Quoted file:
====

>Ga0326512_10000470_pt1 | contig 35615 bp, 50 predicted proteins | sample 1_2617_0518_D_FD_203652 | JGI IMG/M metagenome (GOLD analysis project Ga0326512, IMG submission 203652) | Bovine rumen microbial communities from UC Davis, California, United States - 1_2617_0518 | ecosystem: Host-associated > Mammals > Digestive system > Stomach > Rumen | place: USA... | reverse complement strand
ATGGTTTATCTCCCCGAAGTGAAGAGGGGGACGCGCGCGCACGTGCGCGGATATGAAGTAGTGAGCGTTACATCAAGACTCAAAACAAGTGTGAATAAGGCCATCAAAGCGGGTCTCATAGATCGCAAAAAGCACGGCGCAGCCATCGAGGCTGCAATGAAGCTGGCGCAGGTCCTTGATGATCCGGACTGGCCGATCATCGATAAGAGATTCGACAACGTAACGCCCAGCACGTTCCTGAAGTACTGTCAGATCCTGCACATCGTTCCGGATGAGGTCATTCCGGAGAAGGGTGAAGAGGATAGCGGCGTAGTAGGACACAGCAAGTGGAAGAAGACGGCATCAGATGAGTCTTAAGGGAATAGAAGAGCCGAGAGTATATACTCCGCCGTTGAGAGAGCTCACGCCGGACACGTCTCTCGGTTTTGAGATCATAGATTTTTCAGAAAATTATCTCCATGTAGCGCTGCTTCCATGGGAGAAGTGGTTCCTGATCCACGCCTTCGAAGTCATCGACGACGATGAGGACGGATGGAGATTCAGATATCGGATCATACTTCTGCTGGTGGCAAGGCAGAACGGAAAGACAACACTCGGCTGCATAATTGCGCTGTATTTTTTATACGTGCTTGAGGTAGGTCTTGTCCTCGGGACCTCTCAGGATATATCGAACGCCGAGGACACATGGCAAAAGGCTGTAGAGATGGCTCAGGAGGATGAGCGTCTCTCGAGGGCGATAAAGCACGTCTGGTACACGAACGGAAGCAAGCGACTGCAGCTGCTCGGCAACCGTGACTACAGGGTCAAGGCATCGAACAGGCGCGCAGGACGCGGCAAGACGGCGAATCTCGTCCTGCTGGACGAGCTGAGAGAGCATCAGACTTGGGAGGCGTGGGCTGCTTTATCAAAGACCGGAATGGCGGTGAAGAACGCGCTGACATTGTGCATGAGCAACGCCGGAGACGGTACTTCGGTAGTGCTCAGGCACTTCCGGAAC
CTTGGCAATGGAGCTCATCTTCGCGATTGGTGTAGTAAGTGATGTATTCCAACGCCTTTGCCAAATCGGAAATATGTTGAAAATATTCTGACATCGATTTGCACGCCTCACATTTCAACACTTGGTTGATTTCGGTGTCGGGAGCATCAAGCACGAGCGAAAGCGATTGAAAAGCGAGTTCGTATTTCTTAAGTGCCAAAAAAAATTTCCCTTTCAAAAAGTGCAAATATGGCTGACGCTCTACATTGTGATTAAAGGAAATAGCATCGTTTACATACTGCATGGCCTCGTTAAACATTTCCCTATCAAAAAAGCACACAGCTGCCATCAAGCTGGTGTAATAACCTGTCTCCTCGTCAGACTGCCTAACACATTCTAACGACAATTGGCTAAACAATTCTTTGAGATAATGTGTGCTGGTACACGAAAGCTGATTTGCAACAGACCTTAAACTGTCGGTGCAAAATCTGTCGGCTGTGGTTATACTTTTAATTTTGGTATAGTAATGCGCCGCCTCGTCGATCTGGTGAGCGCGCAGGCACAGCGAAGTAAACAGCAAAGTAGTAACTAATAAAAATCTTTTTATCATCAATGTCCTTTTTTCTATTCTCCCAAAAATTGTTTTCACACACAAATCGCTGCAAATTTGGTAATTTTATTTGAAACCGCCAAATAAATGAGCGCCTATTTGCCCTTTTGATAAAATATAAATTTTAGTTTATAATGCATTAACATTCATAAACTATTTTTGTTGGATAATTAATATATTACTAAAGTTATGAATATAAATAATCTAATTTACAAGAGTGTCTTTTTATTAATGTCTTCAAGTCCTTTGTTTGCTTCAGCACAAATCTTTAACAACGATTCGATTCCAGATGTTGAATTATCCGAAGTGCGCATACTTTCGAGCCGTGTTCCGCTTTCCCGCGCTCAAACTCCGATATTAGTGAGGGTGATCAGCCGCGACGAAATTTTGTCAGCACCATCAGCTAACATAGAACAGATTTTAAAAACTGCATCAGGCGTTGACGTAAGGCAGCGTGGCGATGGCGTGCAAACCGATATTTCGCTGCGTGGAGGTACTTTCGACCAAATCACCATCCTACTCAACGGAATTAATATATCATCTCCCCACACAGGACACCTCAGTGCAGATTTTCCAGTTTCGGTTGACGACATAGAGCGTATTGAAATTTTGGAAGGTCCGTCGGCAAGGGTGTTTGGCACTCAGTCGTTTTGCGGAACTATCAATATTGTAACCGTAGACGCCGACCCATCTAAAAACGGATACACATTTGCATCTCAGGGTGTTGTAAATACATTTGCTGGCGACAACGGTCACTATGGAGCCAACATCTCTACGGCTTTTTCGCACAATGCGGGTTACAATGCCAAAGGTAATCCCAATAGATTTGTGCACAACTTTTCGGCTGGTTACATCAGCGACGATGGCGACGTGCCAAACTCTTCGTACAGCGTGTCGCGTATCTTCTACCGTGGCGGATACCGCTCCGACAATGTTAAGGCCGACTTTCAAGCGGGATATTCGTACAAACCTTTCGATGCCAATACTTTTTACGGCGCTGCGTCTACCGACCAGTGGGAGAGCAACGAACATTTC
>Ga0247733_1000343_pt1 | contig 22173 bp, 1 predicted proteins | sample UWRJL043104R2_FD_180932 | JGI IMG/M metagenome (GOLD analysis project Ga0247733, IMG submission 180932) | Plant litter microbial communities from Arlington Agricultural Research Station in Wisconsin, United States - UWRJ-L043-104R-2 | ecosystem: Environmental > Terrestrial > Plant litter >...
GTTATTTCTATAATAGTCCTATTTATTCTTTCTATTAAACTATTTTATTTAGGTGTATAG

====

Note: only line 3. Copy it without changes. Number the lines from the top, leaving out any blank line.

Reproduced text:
CTTGGCAATGGAGCTCATCTTCGCGATTGGTGTAGTAAGTGATGTATTCCAACGCCTTTGCCAAATCGGAAATATGTTGAAAATATTCTGACATCGATTTGCACGCCTCACATTTCAACACTTGGTTGATTTCGGTGTCGGGAGCATCAAGCACGAGCGAAAGCGATTGAAAAGCGAGTTCGTATTTCTTAAGTGCCAAAAAAAATTTCCCTTTCAAAAAGTGCAAATATGGCTGACGCTCTACATTGTGATTAAAGGAAATAGCATCGTTTACATACTGCATGGCCTCGTTAAACATTTCCCTATCAAAAAAGCACACAGCTGCCATCAAGCTGGTGTAATAACCTGTCTCCTCGTCAGACTGCCTAACACATTCTAACGACAATTGGCTAAACAATTCTTTGAGATAATGTGTGCTGGTACACGAAAGCTGATTTGCAACAGACCTTAAACTGTCGGTGCAAAATCTGTCGGCTGTGGTTATACTTTTAATTTTGGTATAGTAATGCGCCGCCTCGTCGATCTGGTGAGCGCGCAGGCACAGCGAAGTAAACAGCAAAGTAGTAACTAATAAAAATCTTTTTATCATCAATGTCCTTTTTTCTATTCTCCCAAAAATTGTTTTCACACACAAATCGCTGCAAATTTGGTAATTTTATTTGAAACCGCCAAATAAATGAGCGCCTATTTGCCCTTTTGATAAAATATAAATTTTAGTTTATAATGCATTAACATTCATAAACTATTTTTGTTGGATAATTAATATATTACTAAAGTTATGAATATAAATAATCTAATTTACAAGAGTGTCTTTTTATTAATGTCTTCAAGTCCTTTGTTTGCTTCAGCACAAATCTTTAACAACGATTCGATTCCAGATGTTGAATTATCCGAAGTGCGCATACTTTCGAGCCGTGTTCCGCTTTCCCGCGCTCAAACTCCGATATTAGTGAGGGTGATCAGCCGCGACGAAATTTTGTCAGCACCATCAGCTAACATAGAACAGATTTTAAAAACTGCATCAGGCGTTGACGTAAGGCAGCGTGGCGATGGCGTGCAAACCGATATTTCGCTGCGTGGAGGTACTTTCGACCAAATCACCATCCTACTCAACGGAATTAATATATCATCTCCCCACACAGGACACCTCAGTGCAGATTTTCCAGTTTCGGTTGACGACATAGAGCGTATTGAAATTTTGGAAGGTCCGTCGGCAAGGGTGTTTGGCACTCAGTCGTTTTGCGGAACTATCAATATTGTAACCGTAGACGCCGACCCATCTAAAAACGGATACACATTTGCATCTCAGGGTGTTGTAAATACATTTGCTGGCGACAACGGTCACTATGGAGCCAACATCTCTACGGCTTTTTCGCACAATGCGGGTTACAATGCCAAAGGTAATCCCAATAGATTTGTGCACAACTTTTCGGCTGGTTACATCAGCGACGATGGCGACGTGCCAAACTCTTCGTACAGCGTGTCGCGTATCTTCTACCGTGGCGGATACCGCTCCGACAATGTTAAGGCCGACTTTCAAGCGGGATATTCGTACAAACCTTTCGATGCCAATACTTTTTACGGCGCTGCGTCTACCGACCAGTGGGAGAGCAACGAACATTTC